Michael J. Fox was diagnosed with Parkinson’s disease over 30 years ago, when he was just 29.
He disclosed his condition with the public in 1998 and semi-retired from acting two years later as his health worsened. It took young Michael a lot of time to accept the reality, but he finally decided to make the best out of his life despite the struggles the disease forced him to face.
At first, Michael J. Fox thought he had a sports injury after developing a tremor in his pinky finger. The neurologist recommended he visit a physical therapist. However, it was not a sports injury but Parkinson’s.
“I had made my way shellshocked back to the apartment and met Tracy and told her, admittedly somewhat tearfully, this had been pronounced. And she didn’t blink. I could tell right away she was with me, and she was with me through whatever happened,” Fox told NPR.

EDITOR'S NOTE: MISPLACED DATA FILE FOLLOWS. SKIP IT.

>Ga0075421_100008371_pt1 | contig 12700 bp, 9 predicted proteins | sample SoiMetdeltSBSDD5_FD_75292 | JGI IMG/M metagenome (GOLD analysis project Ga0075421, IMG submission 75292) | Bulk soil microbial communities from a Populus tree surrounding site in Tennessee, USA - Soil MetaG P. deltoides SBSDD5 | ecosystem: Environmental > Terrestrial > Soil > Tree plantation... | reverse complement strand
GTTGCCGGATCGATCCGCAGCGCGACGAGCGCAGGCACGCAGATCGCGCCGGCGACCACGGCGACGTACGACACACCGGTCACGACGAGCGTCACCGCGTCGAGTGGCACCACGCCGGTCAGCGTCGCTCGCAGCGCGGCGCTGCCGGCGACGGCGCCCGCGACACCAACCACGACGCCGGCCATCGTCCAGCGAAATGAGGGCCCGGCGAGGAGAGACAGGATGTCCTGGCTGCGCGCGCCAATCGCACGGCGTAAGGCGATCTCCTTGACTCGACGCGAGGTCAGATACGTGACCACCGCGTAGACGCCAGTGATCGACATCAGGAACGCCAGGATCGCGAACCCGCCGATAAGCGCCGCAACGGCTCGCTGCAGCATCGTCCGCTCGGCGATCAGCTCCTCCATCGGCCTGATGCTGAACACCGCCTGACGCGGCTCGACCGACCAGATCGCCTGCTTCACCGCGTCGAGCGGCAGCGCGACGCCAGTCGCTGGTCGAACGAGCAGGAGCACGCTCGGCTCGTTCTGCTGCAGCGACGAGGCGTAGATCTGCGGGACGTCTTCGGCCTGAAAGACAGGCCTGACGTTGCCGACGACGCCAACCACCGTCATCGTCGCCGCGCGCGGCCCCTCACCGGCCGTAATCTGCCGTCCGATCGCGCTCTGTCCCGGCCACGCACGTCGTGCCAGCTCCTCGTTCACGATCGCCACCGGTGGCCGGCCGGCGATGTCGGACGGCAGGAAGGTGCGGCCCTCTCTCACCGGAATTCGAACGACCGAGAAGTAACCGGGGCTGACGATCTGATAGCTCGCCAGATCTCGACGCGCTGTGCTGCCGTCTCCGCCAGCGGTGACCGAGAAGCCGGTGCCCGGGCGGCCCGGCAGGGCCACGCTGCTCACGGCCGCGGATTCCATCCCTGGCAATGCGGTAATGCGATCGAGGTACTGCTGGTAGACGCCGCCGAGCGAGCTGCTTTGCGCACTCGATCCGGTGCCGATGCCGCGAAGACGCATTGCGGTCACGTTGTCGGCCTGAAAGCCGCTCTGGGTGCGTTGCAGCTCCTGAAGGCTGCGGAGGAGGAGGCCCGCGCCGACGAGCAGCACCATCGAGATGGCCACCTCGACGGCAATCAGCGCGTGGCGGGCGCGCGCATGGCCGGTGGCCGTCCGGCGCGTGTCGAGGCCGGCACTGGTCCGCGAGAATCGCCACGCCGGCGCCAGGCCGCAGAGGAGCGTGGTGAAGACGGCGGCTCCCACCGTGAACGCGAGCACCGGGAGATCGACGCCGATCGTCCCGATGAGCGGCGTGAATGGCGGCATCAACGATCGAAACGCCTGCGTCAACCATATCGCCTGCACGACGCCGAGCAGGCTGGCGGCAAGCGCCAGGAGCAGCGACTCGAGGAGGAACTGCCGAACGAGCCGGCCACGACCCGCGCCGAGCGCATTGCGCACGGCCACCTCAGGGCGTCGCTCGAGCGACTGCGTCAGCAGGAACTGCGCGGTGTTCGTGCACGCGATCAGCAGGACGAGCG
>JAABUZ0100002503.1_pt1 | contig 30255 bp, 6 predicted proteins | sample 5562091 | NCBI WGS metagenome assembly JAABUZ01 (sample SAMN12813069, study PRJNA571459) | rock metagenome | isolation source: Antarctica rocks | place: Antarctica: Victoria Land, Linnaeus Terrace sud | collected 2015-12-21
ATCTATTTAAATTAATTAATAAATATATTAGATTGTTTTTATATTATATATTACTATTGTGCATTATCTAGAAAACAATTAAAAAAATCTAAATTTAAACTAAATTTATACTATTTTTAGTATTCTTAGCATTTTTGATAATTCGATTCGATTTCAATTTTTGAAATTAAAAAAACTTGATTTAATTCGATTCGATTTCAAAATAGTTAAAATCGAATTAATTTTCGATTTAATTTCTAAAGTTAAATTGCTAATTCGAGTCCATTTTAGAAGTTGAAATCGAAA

“And, you know, what was tough about it was, with Parkinson’s, you don’t know what to expect because it was a twitching pinkie and a sore shoulder that brought me in there, and that was the basis of the diagnosis,” he added.
Along with his wife, Michael established the Michael J. Fox Foundation whose goal is finding cure for Parkinson’s disease through funded research. The organization is currently the largest non-profit funder of Parkinson’s disease research in the world. His dedication to helping patients with the disease he suffers from himself placed him on the 2007 Time Magazine’s list of 100 people “whose power, talent or moral example is transforming the world.”
Although he continued acting after the diagnosis, his work was mainly focused on lending his voice in films like Stuart Little and Disney’s Atlantis: The Lost Empire.